Academic Medicine publishes first eBook
AAMC’s peer-reviewed journal Academic Medicine has just published its very first eBook. This new resource was developed using articles featured in the February 2010 issue that reflected on the centenary anniversary of Flexner. The eBook can be downloaded for free in variety of formats including ones for iPads, Nooks, Sony eReaders, and Kindles. To access the eBook, visit the announcement section of the Academic Medicine Web site at http://journals.lww.com/academicmedicine/pages/default.aspx.
Celebrating the 100th anniversary of a seminal report in medical education: 27 articles about Abraham Flexner and his legacy
Download for the iPad, Nook, or Sony here.
Download for the Kindle here.
Please note that my Library and Information Science instructional activies take precedence over blogging until after December 15th or so, except when my friend and colleagues spot a timely gem. My former student Sondhaya (Sunny) Sritongsook has been supporting my blog with ideas and research. She formatted most of this post, which I really appreciate.
The Oregon Library Association (OLA) dedicated their latest Quarterly issue to the concept of Open Libraries. The Fall 2010 issue reads like a handbook for creating “openness” in surrounding libraries such as dealing with diverse patrons, communicating with fellow library staff using wikis, and choosing open source software and open source integrated library systems over commercial software. The topics in the quarterly pertains to librarians who may want to consider a unifying system that creates and share data rather than limit their means of collecting and distributing information, especially due to budget crunches. The more the cost of journal subscriptions, the cost of getting published, not to mention the time it takes to make a hard copy readily available to readers makes Open Access Models even more appealing to librarians. Open publication licenses allow these materials to be improved and used by peers. For example, librarians are urged to tap into the scientific community’s publications using open science resources such as Open Notebook. Just as OA has done to the scholarly works all the world over, open science has brought about that same sort of transparency, accessibility and collaboration among scientists. Also highlighted in the quarterly is President Obama’s Memorandum on Transparency and Open Government through the Freedom of Information Act as the backdrop of allowing government information to go public. And until October 15th, the public may comment on the newest proposal that evaluates the openness of federal agencies at OpenTheGovernment.org.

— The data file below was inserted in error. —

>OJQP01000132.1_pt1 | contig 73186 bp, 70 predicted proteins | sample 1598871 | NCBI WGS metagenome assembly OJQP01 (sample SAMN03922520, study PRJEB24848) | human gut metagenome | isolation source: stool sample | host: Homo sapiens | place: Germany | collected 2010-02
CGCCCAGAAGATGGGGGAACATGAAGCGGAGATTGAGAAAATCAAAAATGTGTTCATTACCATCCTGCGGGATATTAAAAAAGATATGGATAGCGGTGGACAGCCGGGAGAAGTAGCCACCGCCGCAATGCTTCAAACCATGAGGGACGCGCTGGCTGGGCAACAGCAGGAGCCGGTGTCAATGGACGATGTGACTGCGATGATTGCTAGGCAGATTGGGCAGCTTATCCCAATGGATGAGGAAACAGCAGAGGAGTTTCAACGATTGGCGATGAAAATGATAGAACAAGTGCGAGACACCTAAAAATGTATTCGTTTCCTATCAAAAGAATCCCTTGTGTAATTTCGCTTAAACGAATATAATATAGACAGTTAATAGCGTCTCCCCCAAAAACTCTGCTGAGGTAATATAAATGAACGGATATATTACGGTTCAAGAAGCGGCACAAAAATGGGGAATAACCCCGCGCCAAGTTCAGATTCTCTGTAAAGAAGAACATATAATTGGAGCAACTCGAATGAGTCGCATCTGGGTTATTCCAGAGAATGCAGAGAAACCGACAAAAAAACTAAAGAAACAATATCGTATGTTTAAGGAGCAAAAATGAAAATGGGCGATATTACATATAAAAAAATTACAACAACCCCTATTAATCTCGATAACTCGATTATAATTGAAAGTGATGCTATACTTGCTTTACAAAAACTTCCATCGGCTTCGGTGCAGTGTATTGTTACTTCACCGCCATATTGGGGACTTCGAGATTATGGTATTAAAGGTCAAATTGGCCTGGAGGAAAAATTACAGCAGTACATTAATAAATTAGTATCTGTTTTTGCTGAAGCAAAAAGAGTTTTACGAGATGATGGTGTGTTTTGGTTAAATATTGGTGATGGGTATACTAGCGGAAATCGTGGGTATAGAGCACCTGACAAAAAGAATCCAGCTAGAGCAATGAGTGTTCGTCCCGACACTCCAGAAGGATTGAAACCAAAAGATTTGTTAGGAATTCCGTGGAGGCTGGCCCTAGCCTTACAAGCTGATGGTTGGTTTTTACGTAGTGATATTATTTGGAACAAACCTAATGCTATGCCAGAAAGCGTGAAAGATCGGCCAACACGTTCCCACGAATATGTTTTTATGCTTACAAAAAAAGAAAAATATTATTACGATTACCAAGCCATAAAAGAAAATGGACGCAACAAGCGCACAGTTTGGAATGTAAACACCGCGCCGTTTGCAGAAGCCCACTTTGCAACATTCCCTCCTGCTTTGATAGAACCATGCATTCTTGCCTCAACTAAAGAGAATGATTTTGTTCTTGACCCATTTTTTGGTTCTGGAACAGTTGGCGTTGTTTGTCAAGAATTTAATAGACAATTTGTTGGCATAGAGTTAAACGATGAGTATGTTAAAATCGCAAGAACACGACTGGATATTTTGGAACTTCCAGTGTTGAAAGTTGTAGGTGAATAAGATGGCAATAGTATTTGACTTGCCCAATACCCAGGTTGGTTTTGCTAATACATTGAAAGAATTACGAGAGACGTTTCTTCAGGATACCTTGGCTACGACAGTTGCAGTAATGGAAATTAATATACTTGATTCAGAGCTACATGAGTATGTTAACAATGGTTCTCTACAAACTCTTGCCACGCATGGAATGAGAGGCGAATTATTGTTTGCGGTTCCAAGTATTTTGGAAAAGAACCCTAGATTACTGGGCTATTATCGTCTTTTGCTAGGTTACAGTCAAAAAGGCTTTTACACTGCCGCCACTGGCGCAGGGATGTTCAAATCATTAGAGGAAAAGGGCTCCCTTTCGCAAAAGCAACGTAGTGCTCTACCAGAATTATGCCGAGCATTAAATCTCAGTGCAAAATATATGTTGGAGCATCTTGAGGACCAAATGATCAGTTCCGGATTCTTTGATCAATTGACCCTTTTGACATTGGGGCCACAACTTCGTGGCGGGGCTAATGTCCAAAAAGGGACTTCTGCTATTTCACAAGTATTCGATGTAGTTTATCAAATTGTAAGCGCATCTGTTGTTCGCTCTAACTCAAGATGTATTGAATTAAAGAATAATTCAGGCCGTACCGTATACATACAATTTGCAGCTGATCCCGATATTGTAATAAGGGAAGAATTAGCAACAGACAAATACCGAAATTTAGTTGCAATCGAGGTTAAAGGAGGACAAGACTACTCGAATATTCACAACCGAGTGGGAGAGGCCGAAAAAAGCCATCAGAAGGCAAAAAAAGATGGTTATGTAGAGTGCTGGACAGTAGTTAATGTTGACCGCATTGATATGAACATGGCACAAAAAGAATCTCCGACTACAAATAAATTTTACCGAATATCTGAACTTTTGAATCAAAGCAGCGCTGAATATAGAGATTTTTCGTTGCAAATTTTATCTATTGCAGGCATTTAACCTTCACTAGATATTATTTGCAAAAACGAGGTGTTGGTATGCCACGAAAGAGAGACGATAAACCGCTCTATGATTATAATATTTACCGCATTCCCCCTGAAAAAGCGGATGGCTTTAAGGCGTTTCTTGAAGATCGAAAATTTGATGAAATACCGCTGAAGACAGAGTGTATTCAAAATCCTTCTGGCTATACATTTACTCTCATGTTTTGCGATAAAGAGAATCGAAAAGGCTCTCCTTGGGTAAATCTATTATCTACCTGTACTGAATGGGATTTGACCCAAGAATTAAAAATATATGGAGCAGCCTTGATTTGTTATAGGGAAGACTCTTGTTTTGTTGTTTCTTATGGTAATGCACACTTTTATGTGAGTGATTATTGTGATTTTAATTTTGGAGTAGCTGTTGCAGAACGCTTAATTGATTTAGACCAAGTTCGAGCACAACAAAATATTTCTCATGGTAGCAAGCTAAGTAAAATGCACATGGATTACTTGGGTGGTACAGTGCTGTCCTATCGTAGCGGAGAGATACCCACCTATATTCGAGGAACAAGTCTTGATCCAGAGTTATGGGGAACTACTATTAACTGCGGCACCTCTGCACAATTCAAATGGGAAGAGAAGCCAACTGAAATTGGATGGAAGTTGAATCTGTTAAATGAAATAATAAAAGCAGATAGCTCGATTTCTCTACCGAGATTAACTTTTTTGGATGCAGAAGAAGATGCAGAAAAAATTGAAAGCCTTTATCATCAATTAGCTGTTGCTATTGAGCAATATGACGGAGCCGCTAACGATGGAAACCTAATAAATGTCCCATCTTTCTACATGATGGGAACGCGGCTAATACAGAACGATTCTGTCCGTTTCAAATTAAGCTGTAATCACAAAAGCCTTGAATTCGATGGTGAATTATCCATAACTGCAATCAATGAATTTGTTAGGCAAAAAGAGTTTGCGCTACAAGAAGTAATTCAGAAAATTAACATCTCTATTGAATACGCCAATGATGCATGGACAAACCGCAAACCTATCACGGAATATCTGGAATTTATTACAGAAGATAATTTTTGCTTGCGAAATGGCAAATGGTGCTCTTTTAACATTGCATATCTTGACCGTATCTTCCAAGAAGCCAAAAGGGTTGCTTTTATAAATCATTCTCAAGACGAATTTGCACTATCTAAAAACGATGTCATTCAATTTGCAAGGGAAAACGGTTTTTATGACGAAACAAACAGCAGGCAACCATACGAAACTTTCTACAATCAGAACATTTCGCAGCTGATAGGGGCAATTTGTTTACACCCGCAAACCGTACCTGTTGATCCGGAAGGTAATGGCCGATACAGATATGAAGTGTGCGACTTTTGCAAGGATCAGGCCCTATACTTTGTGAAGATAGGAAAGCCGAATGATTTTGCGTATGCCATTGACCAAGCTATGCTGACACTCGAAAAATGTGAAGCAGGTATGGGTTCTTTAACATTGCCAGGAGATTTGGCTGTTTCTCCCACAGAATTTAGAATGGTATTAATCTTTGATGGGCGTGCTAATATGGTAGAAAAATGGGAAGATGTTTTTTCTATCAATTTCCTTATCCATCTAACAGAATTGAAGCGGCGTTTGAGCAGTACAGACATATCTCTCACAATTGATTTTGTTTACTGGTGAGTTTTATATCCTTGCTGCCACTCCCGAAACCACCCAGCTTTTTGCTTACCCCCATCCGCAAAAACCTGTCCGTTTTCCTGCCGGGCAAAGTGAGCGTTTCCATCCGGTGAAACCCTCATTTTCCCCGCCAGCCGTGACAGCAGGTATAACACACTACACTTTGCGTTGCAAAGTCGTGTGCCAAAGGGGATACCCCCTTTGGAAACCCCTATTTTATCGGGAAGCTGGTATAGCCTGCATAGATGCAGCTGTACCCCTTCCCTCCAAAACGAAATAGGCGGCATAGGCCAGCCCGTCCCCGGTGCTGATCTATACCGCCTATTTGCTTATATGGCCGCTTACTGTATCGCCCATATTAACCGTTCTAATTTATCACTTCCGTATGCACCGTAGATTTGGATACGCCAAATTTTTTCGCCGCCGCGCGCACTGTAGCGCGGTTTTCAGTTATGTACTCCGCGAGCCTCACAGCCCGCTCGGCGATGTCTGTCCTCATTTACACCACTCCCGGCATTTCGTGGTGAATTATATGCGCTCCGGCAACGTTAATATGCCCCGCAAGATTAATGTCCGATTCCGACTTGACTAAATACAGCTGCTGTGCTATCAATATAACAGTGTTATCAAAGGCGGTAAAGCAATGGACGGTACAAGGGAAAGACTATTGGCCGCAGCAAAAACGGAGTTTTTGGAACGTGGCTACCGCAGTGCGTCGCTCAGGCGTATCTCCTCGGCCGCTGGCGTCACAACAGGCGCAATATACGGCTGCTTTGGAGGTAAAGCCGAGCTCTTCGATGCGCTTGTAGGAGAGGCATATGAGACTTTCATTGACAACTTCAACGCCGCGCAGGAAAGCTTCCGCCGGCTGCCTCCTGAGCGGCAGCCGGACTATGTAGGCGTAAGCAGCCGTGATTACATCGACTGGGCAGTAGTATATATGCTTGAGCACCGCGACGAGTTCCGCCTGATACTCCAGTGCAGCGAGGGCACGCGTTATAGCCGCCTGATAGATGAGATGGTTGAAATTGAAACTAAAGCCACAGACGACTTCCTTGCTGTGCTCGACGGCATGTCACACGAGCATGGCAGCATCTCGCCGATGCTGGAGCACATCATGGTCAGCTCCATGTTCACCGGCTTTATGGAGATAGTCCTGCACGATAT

The articles in the quarterly include:
Open to the Public By: Jane Salisbury with contribution from Carolee Hirsch
A Wiki Way of Communication By: Carol McGeehon
Free as in Internet: Using Linux and Open Source Software on Public Workstations By: Matthew “Buzzy” Nielsen & Sean Park
Coming Soon to a Library Near You: An Open Source ILS By: Beth Longwell
Tipping the Scales: How Free Culture Helps Restore Balance in the Age of Copyright Maximalism By: Rachel Bridgewater
Collective Voice for Collective Good: Library Consortia, Open Access, and the Future of Scholarly Communication By: Kim Marsh Read
Open Sesame: The Open Science and Open Data Movements and Their Implications for Librarians By: Hope Leman
The Promise of Open Government, for the Nation and for Oregon By: Patrice McDermott & Roberta Richards
Oregon’s LSTA State Grant Program: Excavating Best Practice Reaching Towards Transparency By: Ann Reed & Jane Scheppke
The freely, downloadable pdf of the issue can be accessed here http://www.olaweb.org as the authors abide by the Creative Commons Attribution Non-Commercial License agreement. Make great use of it!
THE (Times Higher Education) reports that the British Library aims to build a concrete case for open access in the academy with research findings from an exhibition, Growing Knowledge, that opened this week, which is expected to provide evidence that research quality will improve in a culture of greater openness. A researcher will kick off a year-long gathering information from an exhibit. Visitors will be able to take part in a study of how they use new technology and how research questions are evolving. Growing Knowledge opened on 12 October and will run until 16 July 2011.
I went to their web site and confirmed that the publisher used a gold open access model of an author fee for chapter or article submissions. The medical robotics textbook has 37 chapters, showing no particular organizational principle and containing an editorial introduction of only 273 words. The editor has no record of scholarly publishing in standard biomedical databases.